The Crucial MX300 2TB SSD Review
Date: February 12, 2017
Product Name: MX300 2TB
Part Number: CT2050MX300SSD1
Warranty: 3 Years
Crucial’s MX300 series of SSDs are quite highly regarded around these parts and our reviews of the 512GB, 750GB and 1TB models back that observation up. However, the MX300 lineup has undergone a bit of change with the elimination of the original 750GB model and the addition of bookend products with new 275GB and 2TB offerings. All of these are now offered in a handy M.2 format as well.
The 2TB version represents the pinnacle of Crucial’s MX300 series as it takes everything that makes the smaller drives so impressive and turns the dial all the way to eleven. Not only does this high capacity version offer double the storage capacity of the recently MX300 1GB it also offers twice on the onboard RAM cache (1GB vs 512MB), and nearly double the pseudo-SLC write buffer of its nearest capacity neighbor. It is does all this while still keeping a highly reasonable asking price of 25 cents (USD) per GB.
From a raw performance perspective, the MX300’s stats are remarkably consistent across the lineup and as a result the 2TB version doesn’t really offer faster speeds than its siblings. It does however have significantly better NAND endurance due to its massive capacity.
On paper, the MX300 2050GB is indeed worthy of its flagship status but a price of about $512USD does bring up the question of whether or not it could be considered a good value. While a low cost per GB is always a good thing, costing adds up quickly when dealing with over 2 Terabytes of capacity.
It’s important to remember the SLC write buffer that this model comes with is best described as massive and that actually does cause a difference in some testing, regardless of what Crucial’s baseline specifications state. In testing we did find that occasionally the 1050GB MX300’s write buffer was not quite large enough to keep up with long term throughput demands, so on paper doubling it should alleviate this concern.
Also of note is that due to the use of 384Gbit 3D NAND, the 2TB model actually has 2.6 times the over-provisioning of the 1TB model. To be precise a 1TB MX300 has a mere 6GB of NAND set aside, whereas the 2050GB has 14GB. For those interested, the 275GB MX300 has 13GB, the 550GB model has a whopping 26GB, and the Limited Edition 750GB used 18GB.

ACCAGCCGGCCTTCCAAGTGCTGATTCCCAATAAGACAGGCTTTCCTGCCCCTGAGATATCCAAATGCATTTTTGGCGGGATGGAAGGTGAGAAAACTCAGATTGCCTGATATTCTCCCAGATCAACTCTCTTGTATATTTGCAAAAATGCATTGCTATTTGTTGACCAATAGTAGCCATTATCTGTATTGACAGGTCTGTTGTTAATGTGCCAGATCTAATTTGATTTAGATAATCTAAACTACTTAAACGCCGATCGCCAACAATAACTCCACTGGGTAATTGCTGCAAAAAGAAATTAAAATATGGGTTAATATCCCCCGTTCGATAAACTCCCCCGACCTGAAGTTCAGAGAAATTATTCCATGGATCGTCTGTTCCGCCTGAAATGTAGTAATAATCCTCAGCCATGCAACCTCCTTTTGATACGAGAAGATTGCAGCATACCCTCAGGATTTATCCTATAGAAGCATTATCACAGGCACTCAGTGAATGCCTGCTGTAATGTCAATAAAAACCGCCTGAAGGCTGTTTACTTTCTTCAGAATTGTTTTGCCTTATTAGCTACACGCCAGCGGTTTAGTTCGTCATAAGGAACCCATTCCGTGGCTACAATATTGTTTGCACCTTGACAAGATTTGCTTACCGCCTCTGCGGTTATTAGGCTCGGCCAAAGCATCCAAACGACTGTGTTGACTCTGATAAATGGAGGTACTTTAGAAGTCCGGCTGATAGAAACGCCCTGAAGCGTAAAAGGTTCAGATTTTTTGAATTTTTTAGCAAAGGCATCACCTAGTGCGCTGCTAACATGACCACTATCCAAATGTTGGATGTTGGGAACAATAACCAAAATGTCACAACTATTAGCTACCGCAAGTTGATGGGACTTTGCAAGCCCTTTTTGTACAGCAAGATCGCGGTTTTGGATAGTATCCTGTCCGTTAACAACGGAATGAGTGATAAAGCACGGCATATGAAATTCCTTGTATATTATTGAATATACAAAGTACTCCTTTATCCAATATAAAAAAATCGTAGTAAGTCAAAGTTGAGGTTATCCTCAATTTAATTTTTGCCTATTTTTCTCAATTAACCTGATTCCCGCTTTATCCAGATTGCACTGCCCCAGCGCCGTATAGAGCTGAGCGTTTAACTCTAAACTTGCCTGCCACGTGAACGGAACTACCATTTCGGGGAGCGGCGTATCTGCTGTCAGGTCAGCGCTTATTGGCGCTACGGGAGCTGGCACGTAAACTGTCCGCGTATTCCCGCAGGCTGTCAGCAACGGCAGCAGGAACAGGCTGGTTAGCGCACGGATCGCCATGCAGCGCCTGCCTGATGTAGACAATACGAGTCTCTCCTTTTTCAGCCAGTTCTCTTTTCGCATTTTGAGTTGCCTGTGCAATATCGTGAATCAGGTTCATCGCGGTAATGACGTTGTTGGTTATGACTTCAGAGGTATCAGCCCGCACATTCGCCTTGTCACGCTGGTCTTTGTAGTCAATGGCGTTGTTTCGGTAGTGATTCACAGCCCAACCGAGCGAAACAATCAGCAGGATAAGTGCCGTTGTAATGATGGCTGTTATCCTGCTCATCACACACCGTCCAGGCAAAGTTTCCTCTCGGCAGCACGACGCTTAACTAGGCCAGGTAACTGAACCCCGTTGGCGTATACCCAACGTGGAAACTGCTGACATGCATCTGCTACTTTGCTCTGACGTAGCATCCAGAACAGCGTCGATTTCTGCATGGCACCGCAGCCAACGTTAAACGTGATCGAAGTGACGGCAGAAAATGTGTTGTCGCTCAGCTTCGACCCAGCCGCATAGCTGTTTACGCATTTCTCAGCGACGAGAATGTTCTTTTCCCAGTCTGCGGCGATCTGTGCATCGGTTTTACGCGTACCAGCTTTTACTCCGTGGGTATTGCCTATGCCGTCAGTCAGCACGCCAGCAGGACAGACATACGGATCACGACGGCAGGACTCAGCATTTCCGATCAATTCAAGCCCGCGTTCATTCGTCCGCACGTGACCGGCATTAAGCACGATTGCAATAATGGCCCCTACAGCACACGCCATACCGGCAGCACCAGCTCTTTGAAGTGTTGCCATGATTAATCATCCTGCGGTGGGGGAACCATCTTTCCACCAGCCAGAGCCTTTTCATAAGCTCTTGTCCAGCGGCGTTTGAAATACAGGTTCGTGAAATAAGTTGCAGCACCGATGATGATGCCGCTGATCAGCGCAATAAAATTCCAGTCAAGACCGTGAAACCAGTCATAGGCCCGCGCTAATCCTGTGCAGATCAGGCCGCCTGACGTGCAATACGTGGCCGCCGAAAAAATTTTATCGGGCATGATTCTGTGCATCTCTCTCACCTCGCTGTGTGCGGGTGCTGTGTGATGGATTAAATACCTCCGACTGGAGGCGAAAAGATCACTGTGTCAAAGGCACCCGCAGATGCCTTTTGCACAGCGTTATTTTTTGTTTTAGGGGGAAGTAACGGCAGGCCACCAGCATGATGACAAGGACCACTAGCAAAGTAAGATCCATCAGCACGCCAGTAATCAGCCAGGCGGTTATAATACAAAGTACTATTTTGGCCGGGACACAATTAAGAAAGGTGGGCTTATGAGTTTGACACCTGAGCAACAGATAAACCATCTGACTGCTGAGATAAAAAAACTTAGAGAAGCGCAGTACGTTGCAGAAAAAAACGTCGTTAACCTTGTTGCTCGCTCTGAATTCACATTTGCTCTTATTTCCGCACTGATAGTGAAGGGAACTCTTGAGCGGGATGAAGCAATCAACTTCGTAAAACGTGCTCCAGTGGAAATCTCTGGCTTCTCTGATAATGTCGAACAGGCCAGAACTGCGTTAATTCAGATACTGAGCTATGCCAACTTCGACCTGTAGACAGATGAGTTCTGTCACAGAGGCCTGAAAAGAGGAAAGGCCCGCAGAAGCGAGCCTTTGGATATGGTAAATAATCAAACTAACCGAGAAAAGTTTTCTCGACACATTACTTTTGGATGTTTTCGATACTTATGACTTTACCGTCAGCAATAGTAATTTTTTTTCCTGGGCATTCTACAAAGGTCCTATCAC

Counterbalancing this promise of improved performance are potential two issues. Firstly, the Marvell 1074 controller being used here only has four channels. If past experiences are any indication there does come a point where increasing the NAND interleaving – the number of layers of NAND each channel has access to – does little to improve the actual performance. Within the 2TB model there are 43 layers in total (48GB per layer with 43 layers for 2064GB of actual capacity) so not all four channels are equally populated. One channel will be ‘shorted’ by one layer. This could potentially cause some minor performance losses due to internal load balancing.
One way this could have been avoided is by simply making the ‘2050GB’ a 2.1TB drive. Such a move would have reduced over-provisioning to 12GB but may have allowed all four channels access to the same amount of NAND. This however would have been a bit more complicated than simply adding in a forty-fourth NAND layer. Right now Micron does not make 5 or 6 layer versions of their ONFi 4.0 677Mt/s ‘3D’ TLC NAND. Instead it comes in 1,2,3,4,8 and 16 layer configurations. This does limit the possibly NAND configurations that Crucial can create.
Of course, Crucial could have easily made a 44 layer MX300 if they had used a full-length PCB with room for 12 NAND ICs with four 3 layer and eight 4 layer NAND ICs. Instead of going with a longer PCB Crucial actually reuses the same one as the MX300 1TB and has opted to simply user higher density ‘stacked’ 3D NAND ICs. We can understand this step since it makes conversion to the more compact M.2 form factor much easier.
In realistic terms the added thermal load from using higher density NAND should not be a problem as the NAND ICs do use the 2.5-inch metallic case as a heatsink, but it does hint at future possibilities. Crucial does not have to stop at 2TB for the MX300 and only consumer demand is holding them back from creating a MX300 that has a whopping 9.2 Terabytes of storage capacity.
With all of this being said, in the here and now we have a 2TB drive that certainly isn’t inexpensive but it could provide a perfect solution for gamers looking for a performance boost. Plus, with games eating up more and more capacity (look no further than Fallout 4’s new 58GB high resolution texture pack for proof of that!) a 2TB drive may soon become the norm.